Asking Questions on Mailing Lists

A great way to learn is to get on mailing lists. Yahoo! (http://groups. yahoo.com/search?query=XBRL) hosts more than 100 XBRL-related mailing lists. Two particularly good mailing lists are
XBRL-public mailing list (http://finance.groups.yahoo.com/ group/xbrl-public): This list is for general XBRL information. Ask any question you want. It has about 1,500 members, and anyone can become a member. Don’t really like asking questions? No worries. This list has been active for more than nine years, so it has a significant archive of information you can dig into.
XBRL-dev mailing list (http://tech.groups.yahoo.com/group/ xbrl-dev): This list is where XBRL geeks, many of them software vendors, hang out. These technical people tend to be open, helpful, friendly, and patient and enjoy sharing information. This list has about 500 members and has been active for about five years. It’s technical, but you can really ask any question you want.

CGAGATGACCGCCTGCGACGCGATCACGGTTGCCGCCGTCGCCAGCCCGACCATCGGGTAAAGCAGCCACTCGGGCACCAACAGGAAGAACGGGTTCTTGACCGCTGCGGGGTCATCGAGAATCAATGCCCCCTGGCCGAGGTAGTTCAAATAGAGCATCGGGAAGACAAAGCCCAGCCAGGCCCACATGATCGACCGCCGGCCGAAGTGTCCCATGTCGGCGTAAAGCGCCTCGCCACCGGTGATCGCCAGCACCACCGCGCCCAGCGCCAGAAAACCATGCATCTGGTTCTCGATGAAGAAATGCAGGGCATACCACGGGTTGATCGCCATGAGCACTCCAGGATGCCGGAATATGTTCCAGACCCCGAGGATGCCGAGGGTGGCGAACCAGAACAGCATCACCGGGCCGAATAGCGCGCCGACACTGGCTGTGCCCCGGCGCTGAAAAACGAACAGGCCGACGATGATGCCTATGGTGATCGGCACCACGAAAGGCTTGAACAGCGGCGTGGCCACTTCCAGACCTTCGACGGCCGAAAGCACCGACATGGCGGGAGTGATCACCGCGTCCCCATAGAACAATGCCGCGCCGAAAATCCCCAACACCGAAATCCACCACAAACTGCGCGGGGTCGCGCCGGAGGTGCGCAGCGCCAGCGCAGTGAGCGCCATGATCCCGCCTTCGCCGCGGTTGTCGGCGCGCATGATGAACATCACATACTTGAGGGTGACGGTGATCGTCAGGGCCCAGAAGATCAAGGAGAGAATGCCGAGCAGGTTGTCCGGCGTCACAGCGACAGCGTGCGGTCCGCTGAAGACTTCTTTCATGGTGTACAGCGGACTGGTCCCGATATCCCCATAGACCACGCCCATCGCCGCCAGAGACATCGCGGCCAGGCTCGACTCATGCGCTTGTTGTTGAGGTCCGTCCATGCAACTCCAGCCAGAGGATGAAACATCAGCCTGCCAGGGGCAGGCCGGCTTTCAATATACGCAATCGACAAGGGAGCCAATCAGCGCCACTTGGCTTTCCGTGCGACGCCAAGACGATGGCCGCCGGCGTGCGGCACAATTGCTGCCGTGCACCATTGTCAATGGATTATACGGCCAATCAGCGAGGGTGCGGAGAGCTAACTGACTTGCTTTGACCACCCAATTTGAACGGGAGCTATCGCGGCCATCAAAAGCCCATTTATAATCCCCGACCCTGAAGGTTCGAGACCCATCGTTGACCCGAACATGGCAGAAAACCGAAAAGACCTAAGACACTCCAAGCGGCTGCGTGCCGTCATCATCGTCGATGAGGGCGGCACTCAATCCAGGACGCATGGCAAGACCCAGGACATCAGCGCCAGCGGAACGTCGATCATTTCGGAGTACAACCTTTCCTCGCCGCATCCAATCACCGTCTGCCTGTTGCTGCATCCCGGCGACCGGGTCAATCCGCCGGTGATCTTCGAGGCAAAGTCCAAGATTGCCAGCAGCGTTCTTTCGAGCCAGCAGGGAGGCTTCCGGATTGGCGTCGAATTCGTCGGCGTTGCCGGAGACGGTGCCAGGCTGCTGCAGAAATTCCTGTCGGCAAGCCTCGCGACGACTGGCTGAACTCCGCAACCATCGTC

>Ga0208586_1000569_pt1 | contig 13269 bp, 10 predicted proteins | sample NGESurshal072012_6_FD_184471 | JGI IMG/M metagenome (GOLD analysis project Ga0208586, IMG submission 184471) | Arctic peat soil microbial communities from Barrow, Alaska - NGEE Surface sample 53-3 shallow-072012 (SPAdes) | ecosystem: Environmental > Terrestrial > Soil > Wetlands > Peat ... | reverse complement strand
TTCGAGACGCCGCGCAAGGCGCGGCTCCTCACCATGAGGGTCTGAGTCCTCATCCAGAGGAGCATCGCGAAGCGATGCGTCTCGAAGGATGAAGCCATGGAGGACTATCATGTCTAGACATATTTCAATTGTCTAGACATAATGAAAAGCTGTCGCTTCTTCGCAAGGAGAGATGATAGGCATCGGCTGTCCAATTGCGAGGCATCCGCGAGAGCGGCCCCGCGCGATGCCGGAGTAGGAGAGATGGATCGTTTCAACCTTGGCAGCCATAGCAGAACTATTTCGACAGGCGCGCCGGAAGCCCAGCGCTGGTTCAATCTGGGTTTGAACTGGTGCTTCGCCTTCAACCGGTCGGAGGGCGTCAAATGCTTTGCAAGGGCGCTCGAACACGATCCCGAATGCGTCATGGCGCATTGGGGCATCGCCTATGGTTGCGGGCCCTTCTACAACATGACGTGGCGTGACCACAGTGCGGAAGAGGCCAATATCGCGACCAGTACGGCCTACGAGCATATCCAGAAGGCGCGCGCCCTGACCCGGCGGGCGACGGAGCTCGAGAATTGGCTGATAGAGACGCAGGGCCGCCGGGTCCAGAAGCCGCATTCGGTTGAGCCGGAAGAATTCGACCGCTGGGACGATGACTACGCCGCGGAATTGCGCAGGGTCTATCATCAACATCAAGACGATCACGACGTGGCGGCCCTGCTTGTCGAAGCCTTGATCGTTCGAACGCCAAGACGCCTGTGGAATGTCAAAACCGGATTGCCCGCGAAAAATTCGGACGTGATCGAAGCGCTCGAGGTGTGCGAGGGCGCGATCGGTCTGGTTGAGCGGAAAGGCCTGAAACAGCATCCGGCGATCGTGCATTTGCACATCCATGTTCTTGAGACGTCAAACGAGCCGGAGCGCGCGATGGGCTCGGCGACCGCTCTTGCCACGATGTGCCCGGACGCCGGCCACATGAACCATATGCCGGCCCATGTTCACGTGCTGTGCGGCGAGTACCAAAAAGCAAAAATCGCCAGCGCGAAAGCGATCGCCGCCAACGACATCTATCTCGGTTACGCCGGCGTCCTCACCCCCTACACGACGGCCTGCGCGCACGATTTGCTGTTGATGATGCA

Although these two lists are probably the most active and general lists, many other XBRL mailing lists exist. For starters, Google Groups (http://groups. google.com) has another 18 XBRL-related lists.

Writing a White Paper

“What!?” you may ask? “You want me to write a white paper on XBRL, and I don’t even know anything about XBRL! Are you crazy?” Actually, no, we’re not crazy. A great way to learn about something is to write about it.
Believe it or not, no one was born being an XBRL expert. Everyone started somewhere. So, yeah, write a white paper. Here are some ideas that can help you with that endeavor:
‘ Collaborate with someone who does know XBRL. If you have an area of expertise but don’t know XBRL, and you want to see how XBRL will impact that area, collaborate with an XBRL expert.